Beyond them I could see the Orkney islands.

On the way back to the road was a beautiful fuschia bush full of flowers. It was in the most unlikely of places, but perhaps it was in a sheltered spot.

At long last I passed the first sign welcoming me to John O’Groats, but I still had quite a way to go to Duncansby Head and the lighthouse.

The last part was all uphill on a small road full of cars and campervans, so not particularly pleasant.

Having taken the required photo and had a rest, the walk to the John O’Groats campsite was restful by comparison.

Day 99 Sarclet to Keiss 10mls

I whizzed down the A99 to Wick as fast as my little legs would carry me this morning.Four miles of utterly boring road, but being early, fairly low on traffic.

The land is pretty flat around here. Looking west towards Loch Hempriggs.

Wick cheered me up, firstly with coffee, and then by a lovely riverside path. This effectively cut out further main road walking or having to go right around Noss Head to avoid the airport.

At the end of the river path,I sneaked over a field,past a farm and straight up a track and then driveway to the rather smart Ackergill Tower.

Fancy staying in a 5 star hotel anyone?

The view of the coast from the gates was just magical.

A very short way along the coast path from the hotel,I bumped into more JOG trail markers,so I was back in action.

On to sandunes first and then when I reached Wick golf course,I took to the beach.

Yet again I could have been somewhere tropical. I had the place to myself and it was lovely.

Part way along I arrived at the Water of Lyth which I needed either to cross or go inland to a bridge. Thankfully it was shallow,so boots off and a little paddle ensued. Had I arrived at low tide, then I’m sure crossing over would have been even easier.

I liked the contrasting ripple effects where the sand of the more solid dunes met the soft beach sand.

The tide was still coming in, and I had to watch out for sneaky waves.

Old anti-tank defences were still in use against the sea nearer Keiss.

A coastal bungalow had incorporated them into the garden wall to good effect.

Nothing was too twee or ‘restored’ around here, with the result that the village had character.

Around the headland was the harbour which was still in use by small fishing boats. No tumbledown buildings here.

Day 98 Lybster to Sarclet 12mls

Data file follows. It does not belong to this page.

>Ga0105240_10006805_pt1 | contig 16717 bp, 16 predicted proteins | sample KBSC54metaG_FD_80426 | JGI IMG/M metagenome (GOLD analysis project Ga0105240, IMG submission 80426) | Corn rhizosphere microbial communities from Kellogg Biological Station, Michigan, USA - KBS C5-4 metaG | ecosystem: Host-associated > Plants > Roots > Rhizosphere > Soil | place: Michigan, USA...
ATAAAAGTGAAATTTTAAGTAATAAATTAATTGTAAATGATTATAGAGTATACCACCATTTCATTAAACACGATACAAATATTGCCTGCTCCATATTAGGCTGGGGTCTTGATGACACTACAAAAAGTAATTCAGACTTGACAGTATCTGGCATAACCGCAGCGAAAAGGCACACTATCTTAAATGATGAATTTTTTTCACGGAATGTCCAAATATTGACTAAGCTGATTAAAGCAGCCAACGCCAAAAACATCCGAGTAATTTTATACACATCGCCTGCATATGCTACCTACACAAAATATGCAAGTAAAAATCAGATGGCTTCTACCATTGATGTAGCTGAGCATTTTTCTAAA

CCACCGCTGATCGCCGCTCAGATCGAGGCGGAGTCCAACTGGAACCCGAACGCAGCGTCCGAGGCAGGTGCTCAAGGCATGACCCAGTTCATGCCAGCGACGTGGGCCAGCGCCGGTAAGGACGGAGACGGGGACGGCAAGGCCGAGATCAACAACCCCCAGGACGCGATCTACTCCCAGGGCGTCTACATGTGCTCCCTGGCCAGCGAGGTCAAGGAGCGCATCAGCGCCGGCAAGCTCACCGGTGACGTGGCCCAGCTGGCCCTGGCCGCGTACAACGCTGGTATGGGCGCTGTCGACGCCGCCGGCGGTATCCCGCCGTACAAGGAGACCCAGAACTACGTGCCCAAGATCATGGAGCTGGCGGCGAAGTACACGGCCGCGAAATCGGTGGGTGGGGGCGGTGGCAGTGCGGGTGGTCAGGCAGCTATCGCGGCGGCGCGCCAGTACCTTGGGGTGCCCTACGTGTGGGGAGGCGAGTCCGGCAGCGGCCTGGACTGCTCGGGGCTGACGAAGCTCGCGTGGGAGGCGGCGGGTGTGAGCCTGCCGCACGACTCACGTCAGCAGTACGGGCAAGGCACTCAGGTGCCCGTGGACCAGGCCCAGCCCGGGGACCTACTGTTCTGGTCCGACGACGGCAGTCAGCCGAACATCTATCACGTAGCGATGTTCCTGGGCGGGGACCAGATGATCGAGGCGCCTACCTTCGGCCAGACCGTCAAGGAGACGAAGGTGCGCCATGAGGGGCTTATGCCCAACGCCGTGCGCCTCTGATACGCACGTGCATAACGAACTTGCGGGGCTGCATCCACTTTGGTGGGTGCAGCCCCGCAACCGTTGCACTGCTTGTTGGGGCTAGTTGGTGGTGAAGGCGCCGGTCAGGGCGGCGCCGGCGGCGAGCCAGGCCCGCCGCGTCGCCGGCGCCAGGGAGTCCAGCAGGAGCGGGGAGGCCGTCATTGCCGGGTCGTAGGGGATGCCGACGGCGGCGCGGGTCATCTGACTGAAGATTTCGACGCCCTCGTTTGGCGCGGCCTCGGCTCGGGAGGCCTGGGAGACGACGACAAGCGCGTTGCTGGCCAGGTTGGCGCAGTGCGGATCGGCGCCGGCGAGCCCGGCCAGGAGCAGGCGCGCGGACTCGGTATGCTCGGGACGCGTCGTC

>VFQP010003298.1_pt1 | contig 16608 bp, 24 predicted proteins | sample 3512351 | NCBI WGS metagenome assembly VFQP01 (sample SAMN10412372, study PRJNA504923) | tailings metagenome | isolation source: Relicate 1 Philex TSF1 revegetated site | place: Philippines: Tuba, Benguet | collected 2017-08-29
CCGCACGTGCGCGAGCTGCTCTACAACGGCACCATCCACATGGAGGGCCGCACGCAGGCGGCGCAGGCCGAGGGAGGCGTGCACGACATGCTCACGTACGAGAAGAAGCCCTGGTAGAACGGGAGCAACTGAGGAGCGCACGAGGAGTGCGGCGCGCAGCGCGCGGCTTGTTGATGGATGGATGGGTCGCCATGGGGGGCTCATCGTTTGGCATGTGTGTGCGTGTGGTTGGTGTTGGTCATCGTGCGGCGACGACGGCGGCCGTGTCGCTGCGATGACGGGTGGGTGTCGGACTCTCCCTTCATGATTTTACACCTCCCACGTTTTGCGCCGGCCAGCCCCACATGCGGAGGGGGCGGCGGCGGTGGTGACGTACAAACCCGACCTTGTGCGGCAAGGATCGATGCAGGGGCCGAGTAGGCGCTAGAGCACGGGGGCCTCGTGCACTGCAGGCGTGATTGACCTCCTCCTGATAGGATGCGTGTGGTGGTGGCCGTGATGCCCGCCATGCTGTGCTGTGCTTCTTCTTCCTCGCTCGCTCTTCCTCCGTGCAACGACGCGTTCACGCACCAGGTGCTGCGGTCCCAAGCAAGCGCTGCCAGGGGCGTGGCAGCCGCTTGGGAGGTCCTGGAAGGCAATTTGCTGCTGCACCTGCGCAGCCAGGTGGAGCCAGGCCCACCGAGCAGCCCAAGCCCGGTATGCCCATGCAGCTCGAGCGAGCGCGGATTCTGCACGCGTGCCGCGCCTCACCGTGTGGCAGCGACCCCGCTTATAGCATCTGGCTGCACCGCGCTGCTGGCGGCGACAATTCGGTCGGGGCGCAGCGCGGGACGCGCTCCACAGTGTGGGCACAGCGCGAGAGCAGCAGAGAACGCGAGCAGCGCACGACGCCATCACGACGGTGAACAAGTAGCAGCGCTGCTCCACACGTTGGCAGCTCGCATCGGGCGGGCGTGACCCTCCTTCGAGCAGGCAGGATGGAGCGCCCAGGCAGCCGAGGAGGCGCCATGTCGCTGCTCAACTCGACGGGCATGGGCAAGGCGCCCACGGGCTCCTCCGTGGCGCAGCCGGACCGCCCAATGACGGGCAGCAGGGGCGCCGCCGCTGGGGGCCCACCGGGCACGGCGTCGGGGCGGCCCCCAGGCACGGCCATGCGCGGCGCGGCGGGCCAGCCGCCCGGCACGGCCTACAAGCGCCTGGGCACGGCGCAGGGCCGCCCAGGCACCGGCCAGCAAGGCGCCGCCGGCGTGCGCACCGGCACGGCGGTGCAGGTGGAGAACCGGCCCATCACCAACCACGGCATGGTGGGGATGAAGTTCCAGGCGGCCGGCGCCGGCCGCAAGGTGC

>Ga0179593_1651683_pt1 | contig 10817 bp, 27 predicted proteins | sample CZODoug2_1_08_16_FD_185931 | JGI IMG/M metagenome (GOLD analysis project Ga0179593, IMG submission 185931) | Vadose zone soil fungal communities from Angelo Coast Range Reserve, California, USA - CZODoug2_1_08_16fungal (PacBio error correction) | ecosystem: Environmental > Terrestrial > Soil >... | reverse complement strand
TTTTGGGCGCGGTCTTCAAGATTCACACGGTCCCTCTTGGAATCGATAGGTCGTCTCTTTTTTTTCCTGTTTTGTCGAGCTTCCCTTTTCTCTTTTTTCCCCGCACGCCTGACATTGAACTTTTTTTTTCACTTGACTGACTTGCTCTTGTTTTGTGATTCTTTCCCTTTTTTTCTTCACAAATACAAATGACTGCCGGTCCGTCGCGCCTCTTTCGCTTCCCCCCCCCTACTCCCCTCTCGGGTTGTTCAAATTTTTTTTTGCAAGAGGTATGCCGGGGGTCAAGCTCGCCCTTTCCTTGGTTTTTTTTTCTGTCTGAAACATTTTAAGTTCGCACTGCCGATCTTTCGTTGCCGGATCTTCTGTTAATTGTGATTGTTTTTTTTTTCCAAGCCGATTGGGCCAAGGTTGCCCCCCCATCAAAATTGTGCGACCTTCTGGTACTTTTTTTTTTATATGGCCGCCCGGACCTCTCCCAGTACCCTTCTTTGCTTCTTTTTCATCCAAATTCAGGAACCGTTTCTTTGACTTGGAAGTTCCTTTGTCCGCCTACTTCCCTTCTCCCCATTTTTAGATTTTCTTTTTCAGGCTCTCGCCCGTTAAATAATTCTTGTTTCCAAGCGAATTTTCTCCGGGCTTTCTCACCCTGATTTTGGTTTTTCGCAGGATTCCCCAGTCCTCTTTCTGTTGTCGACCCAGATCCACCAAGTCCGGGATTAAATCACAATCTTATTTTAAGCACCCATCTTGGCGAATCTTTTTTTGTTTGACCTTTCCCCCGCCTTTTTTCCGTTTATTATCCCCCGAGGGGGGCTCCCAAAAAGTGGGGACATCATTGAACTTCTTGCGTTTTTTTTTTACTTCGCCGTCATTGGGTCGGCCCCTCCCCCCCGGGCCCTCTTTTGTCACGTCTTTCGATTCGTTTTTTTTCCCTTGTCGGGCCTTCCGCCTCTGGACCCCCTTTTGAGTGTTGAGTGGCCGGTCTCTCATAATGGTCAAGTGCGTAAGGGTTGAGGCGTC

Very windy but dry this morning,so that’s a much better start. The JOG trail was being given a second chance,so after being dropped at the bustling metropolis of Lybster,I headed off, instruction sheet in hand.

Almost as soon as I passed the first field, a whole herd of obviously bottle fed lambs came bleating after me.

The vegetation on the cliff was rough but not impossible,and while there was only rarely a clear path, waymarking was visible. While the wind was certainly strong,it was blowing onshore,so there were some spectacular waves breaking. The high cliffs that caused me so much difficulty could just be seen to the south.

At various intervals there were impressive rocky inlets called Geos which dropped straight down to sea level. This was definitely not a walk for those suffering vertigo. Most local landowners made sure that walkers were kept on the seaward side of fences. Only rarely did the route come back inside fields,and then it was only because the path was within 2 feet of the vertical cliff face.

The morning was turning into a regular geography lesson. Sea stacks, arches and caves appeared in turn to test the knowledge.

The remains of the herring fishing industry could be seen at Clyth harbour. A few ruined buildings and a wall were all that was left, but given the waves that came in ,it must have been a hard place to work from.

The cliffs were also a hard place to walk on. Difficult terrain but also from the old fence wire and farm junk dumped there. I managed to rip a hole in the knee of my trousers from a meeting with one unseen strand of wire.

My clothes are telling me it’s time to finish. My liner socks are threadbare, my T shirts are frayed and my sheet sleeping bag has holes in it. I feel a binning session approaching.

At one point I met a group of sheep out on the cliffs when they should have been in the next field. I needn’t have been concerned. As soon as they noticed me approaching,they climbed in turn on to the wall by the end fence post and then jumped down back into the field. This was clearly a regular outing.

The old lighthouse at Ousbacky.

Hanni Geo where there really was not a great deal of manoeuvring space between the fence and the edge.

After Whaligoe the cliffs became less precipitous, and the land slightly more level for walking on.

Ellens Geo was still scarily sheer, but at least I wasn’t penned in by rusty barbed wire fences.